On a recent trip out of town, a participant at one of my training sessions asked me whether I thought my media training program would help Toronto mayor Rob Ford.
I said I didn’t think so. And the reasons are quite simple.
Regardless of whether you come from the traditional school of media training, which teaches people to stay on message or constantly bridge to messages, or a more balanced approach (which I advocate), which teaches spokespeople to manage exchanges with journalists to win-win outcomes, every media trainer I’ve met agrees with Mark Twain.
Never pick a fight with someone who buys ink by the barrel and newsprint by the tonne. Or, in today’s vernacular, don’t pick a fight with someone who has unlimited bandwidth and millions of daily dedicated eyeballs.
In September, 2012, Rob Ford and his brother, Toronto councillor Doug Ford, took to the radio airwaves to spend an hour criticizing Toronto media for their coverage of a variety of issues—the mayor’s economic development trip to Chicago, how he was allegedly using his office’s resources to run the football team he coaches, and his request to speed up road repairs near his family business.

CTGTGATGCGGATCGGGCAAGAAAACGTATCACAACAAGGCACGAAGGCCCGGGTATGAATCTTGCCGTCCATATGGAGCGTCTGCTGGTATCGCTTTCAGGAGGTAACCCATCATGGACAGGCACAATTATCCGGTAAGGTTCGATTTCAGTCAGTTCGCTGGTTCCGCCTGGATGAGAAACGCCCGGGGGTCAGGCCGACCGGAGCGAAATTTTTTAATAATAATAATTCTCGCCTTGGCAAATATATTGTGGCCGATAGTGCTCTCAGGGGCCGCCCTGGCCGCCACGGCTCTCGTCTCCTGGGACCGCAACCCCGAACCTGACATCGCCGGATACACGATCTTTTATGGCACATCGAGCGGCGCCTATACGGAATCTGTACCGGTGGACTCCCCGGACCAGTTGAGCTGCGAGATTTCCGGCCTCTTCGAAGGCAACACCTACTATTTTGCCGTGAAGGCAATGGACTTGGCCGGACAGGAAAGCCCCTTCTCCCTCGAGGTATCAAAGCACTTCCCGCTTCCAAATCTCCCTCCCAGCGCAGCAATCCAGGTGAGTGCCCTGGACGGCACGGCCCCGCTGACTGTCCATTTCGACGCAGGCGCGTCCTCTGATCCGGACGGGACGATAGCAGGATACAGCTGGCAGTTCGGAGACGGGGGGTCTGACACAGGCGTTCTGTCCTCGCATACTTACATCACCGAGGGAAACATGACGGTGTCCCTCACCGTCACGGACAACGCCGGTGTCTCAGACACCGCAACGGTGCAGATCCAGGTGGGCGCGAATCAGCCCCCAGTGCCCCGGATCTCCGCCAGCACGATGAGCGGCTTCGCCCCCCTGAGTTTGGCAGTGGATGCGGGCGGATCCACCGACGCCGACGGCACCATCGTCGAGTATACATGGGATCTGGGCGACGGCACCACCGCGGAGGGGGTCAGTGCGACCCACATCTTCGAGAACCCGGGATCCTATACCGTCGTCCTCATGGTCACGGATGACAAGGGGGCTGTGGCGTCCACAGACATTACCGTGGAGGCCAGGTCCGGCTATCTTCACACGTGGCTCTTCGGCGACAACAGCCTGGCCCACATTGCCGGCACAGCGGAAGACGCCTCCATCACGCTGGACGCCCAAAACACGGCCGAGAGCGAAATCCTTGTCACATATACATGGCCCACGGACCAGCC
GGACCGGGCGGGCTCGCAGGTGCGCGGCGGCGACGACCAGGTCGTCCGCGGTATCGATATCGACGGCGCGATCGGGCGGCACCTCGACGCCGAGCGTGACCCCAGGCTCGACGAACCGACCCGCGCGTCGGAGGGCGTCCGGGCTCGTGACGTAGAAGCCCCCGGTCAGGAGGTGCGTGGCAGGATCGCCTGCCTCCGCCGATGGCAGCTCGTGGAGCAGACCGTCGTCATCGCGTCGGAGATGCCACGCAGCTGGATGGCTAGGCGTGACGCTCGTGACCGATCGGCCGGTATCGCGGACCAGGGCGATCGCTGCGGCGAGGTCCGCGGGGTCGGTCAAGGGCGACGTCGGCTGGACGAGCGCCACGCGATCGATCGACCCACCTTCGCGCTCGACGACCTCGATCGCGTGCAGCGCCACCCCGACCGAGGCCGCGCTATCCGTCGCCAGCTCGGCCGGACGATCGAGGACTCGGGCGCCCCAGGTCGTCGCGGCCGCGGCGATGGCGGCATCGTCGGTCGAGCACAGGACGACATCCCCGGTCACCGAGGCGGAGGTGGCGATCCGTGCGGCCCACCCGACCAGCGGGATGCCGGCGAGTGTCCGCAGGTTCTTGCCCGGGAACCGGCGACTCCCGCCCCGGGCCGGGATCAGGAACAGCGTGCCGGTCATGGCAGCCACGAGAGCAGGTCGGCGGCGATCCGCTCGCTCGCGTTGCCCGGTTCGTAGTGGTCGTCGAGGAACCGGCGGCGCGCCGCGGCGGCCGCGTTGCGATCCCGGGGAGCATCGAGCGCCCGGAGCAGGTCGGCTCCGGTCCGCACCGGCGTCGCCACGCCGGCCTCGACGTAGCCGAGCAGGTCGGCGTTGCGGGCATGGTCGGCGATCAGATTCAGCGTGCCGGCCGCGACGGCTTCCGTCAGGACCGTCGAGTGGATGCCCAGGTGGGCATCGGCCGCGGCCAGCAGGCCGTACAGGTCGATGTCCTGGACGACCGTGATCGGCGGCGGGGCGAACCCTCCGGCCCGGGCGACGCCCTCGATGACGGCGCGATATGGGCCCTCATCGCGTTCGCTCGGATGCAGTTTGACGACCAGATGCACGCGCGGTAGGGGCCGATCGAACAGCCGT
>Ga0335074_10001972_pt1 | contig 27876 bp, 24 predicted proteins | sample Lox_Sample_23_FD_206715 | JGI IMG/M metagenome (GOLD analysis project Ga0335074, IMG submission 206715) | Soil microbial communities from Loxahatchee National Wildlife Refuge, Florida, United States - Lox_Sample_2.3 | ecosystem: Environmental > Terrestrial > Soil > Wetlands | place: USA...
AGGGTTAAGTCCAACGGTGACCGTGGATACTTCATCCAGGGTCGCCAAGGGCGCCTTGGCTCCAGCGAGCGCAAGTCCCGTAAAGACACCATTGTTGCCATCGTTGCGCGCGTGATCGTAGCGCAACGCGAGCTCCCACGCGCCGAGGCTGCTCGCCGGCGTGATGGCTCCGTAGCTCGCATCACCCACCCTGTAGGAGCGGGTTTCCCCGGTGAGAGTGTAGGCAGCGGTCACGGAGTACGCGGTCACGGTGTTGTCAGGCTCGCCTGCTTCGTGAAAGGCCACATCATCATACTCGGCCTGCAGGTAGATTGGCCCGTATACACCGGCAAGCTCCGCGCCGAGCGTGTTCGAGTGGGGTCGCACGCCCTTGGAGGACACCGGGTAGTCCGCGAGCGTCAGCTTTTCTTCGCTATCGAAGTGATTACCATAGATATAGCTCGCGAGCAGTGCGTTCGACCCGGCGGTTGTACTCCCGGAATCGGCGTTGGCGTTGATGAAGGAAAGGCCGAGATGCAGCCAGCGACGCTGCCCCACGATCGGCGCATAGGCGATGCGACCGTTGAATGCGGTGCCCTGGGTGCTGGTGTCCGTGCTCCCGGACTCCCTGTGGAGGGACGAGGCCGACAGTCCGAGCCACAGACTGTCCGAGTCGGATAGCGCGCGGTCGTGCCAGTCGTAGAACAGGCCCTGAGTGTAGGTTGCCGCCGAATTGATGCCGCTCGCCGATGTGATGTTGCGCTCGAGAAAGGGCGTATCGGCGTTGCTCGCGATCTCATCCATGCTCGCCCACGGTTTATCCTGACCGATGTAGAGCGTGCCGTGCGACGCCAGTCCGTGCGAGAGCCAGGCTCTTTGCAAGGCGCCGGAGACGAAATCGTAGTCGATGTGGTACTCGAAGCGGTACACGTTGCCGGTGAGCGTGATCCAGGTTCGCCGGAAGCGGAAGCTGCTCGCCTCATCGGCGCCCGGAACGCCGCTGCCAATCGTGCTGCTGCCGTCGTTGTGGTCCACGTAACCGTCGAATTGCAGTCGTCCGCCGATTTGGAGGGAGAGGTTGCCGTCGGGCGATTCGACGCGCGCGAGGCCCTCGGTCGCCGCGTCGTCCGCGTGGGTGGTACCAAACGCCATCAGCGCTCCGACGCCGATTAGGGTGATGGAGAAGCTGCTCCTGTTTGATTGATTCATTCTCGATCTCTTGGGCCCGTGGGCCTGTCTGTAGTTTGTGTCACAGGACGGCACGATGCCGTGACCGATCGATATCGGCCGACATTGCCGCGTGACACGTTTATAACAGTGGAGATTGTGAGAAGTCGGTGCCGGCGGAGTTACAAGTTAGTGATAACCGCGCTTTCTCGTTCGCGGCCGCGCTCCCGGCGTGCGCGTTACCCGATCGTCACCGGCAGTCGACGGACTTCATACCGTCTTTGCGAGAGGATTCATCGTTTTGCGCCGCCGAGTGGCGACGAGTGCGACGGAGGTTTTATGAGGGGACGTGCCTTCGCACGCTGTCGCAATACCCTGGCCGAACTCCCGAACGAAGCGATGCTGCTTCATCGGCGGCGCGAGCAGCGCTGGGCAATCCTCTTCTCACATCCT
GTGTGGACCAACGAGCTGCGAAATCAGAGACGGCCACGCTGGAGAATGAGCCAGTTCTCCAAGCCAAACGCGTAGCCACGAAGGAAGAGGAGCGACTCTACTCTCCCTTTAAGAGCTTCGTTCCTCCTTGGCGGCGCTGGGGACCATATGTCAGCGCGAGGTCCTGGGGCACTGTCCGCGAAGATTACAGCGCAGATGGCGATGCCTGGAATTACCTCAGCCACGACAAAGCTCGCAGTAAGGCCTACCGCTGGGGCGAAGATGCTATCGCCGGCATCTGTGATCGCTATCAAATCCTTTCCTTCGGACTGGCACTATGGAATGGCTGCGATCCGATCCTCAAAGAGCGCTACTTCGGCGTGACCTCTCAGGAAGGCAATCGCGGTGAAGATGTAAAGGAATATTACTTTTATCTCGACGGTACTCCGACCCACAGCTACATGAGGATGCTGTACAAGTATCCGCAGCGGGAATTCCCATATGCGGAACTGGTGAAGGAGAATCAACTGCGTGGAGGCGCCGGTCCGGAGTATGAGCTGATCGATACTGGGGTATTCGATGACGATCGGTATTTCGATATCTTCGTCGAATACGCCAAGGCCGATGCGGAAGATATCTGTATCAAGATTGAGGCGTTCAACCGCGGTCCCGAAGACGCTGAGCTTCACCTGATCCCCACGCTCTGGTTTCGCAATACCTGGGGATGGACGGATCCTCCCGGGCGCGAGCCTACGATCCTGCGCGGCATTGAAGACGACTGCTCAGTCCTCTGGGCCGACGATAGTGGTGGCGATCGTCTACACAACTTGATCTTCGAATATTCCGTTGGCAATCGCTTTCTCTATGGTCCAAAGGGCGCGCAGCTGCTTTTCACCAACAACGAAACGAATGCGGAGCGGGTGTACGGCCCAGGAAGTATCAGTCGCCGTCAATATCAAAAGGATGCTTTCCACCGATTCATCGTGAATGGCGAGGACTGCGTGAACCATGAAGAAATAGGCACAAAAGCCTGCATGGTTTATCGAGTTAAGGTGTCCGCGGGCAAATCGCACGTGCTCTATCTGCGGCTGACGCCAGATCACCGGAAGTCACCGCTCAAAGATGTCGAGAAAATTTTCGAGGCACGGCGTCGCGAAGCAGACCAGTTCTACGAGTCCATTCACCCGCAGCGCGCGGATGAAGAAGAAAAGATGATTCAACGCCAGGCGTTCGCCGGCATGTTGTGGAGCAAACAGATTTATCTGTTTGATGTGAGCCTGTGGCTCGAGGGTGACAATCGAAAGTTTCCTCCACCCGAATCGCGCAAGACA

And the brothers were criticizing Toronto’s journalists even before the mayor called the head of the Toronto Transit Commission to ask about buses for his football team, or an Ontario Supreme Court judge ruled that the mayor was in conflict of interest.
There are three or four conditions on which media training could help Mr. Ford. First, he has to realize that he is not above conflict of interest guidelines. Second, he has to wait his turn like everyone else. Third, any media training would need to convince him to stop talking once he’s answered a question (which is generally where he, like most other spokespeople, gets into trouble).
Finally, stop picking fights you simply cannot or will not win.
Copyright © 2013 Eric Bergman All Rights Reserved